Consequences of importing the same module multiple times in C++?

Aaron Brady castironpi at
Sun Oct 26 01:04:59 CEST 2008

On Oct 24, 2:23 pm, Robert Dailey <rcdai... at> wrote:
> Hi,
> I'm currently using boost::python::import() to import Python modules,
> so I'm not sure exactly which Python API function it is calling to
> import these files. I posted to the Boost.Python mailing list with
> this question and they said I'd probably get a better answer here, so
> here it goes...
> If I do the following:
> using namespace boost::python;
> import( "__main__" ).attr( "new_global" ) = 40.0f;
> import( "__main__" ).attr( "another_global" ) = 100.0f:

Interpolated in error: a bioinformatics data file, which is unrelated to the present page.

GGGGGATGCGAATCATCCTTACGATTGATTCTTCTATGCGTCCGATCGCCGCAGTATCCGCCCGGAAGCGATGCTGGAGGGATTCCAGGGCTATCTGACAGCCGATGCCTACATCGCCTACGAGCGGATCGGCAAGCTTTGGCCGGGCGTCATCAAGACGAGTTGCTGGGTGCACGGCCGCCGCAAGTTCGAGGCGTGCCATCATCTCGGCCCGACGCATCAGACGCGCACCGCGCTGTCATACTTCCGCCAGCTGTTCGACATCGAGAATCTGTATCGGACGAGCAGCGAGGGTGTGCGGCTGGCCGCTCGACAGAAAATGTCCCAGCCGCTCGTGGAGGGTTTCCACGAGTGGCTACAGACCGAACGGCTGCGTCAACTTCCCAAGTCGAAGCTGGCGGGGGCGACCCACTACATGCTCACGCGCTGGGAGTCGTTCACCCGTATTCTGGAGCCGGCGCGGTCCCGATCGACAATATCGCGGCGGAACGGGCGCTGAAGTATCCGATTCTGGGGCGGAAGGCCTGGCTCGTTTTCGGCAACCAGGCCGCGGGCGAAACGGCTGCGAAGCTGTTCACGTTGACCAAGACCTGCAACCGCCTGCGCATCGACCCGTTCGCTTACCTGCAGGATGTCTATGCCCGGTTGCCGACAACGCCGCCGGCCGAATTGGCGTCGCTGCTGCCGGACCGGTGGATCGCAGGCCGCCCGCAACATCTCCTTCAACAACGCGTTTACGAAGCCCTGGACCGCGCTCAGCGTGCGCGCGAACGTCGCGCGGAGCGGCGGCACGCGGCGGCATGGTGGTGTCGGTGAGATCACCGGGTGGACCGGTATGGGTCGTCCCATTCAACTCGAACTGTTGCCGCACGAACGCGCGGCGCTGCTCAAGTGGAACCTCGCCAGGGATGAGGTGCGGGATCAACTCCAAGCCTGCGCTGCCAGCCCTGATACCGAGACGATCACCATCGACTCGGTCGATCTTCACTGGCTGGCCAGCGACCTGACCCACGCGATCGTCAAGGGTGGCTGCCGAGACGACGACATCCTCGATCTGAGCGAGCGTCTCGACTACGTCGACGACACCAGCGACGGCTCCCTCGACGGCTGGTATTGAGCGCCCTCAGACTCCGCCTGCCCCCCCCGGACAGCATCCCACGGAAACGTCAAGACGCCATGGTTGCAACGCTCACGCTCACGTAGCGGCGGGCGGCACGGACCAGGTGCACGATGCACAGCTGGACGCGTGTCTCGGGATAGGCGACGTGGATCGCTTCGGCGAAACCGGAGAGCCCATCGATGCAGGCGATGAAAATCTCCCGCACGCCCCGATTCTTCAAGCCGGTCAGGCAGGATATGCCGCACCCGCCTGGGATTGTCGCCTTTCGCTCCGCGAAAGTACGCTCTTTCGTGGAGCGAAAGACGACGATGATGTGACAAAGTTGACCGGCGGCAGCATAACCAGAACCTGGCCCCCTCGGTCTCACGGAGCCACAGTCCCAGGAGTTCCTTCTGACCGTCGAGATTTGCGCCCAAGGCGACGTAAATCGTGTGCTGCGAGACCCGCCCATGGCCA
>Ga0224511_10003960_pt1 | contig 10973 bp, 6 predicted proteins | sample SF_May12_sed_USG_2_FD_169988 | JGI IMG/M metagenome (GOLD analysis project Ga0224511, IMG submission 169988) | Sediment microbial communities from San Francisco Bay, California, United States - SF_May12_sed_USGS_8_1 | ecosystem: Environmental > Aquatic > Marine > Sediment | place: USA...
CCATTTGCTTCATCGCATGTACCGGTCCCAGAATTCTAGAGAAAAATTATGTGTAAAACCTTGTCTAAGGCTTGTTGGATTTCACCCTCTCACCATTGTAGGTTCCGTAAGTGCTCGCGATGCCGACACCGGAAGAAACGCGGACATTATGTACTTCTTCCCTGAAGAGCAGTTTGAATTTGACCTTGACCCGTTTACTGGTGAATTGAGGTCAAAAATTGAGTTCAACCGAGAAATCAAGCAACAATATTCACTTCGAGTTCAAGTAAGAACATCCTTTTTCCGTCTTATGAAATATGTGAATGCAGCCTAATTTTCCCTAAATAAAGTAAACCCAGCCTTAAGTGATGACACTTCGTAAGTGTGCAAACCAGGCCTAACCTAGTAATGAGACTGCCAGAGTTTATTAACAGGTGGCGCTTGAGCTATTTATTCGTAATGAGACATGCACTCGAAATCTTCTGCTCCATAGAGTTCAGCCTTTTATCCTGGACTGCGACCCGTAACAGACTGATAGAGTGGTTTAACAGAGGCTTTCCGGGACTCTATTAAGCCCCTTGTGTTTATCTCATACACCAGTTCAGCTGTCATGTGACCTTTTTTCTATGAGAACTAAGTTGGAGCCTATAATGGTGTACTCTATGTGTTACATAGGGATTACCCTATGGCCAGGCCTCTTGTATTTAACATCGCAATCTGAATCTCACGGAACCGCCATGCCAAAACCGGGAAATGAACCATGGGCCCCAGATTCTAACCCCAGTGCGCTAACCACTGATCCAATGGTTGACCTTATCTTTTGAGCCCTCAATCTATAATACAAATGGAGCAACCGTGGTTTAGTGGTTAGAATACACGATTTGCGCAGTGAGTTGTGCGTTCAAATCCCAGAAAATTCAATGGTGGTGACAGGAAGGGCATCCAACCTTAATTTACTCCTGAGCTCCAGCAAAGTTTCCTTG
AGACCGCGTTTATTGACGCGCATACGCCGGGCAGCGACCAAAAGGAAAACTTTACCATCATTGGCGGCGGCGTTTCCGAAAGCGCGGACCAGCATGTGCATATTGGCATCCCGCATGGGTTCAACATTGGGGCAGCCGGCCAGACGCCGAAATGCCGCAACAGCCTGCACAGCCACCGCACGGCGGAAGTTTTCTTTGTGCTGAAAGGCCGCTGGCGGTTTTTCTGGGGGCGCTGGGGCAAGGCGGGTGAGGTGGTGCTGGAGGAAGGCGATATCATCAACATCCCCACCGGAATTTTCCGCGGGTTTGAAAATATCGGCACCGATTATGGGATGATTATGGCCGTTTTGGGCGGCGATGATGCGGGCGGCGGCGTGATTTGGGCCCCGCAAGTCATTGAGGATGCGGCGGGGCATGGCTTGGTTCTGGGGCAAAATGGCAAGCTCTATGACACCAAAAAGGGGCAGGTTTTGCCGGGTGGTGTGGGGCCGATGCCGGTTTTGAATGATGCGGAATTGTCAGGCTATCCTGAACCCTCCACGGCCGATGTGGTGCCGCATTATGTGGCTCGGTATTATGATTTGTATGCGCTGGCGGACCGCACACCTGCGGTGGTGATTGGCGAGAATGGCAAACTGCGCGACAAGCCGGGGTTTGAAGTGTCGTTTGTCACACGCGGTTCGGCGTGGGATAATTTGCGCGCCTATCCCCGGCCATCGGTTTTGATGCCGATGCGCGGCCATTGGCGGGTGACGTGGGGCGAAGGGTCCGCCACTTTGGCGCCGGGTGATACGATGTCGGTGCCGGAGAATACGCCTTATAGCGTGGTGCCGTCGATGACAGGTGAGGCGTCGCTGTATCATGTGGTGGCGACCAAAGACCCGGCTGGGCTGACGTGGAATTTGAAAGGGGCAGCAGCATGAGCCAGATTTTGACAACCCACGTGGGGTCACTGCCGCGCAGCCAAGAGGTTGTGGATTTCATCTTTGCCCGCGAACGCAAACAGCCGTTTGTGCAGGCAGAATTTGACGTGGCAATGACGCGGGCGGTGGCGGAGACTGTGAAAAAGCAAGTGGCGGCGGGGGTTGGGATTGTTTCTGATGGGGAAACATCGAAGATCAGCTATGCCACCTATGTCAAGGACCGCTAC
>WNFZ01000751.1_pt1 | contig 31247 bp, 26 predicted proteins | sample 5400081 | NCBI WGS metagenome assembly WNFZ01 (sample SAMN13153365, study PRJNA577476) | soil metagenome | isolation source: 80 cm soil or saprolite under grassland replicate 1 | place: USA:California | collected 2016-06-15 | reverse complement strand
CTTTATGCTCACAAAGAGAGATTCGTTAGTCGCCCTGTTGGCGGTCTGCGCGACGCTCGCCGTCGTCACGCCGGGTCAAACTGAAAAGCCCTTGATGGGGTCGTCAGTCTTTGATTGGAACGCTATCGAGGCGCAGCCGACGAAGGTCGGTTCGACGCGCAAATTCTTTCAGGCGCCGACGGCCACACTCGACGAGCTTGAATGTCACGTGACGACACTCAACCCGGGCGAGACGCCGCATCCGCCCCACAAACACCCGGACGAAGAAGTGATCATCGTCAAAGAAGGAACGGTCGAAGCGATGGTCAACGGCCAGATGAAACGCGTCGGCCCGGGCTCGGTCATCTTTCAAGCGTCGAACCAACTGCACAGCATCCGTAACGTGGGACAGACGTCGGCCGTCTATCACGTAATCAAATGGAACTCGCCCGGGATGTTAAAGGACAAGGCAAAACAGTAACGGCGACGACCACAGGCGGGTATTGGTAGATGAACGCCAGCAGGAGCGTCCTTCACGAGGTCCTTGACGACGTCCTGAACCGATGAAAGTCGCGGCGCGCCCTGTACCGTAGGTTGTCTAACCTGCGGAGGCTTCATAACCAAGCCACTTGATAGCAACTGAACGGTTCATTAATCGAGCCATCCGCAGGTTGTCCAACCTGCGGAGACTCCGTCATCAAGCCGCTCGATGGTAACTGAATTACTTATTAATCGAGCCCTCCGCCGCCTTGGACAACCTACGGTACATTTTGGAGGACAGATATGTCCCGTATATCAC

> Notice that I'm importing twice. What would be the performance
> consequences of this? Do both import operations query the disk for the
> module and load it into memory? Will the second call simply reference
> a cached version of the module loaded at the first import() call?
> Thanks.


For efficiency reasons, each module is only imported once per
interpreter session. Therefore, if you change your modules, you must
restart the interpreter – or, if it’s just one module you want to test
interactively, use reload(), e.g. reload(modulename).

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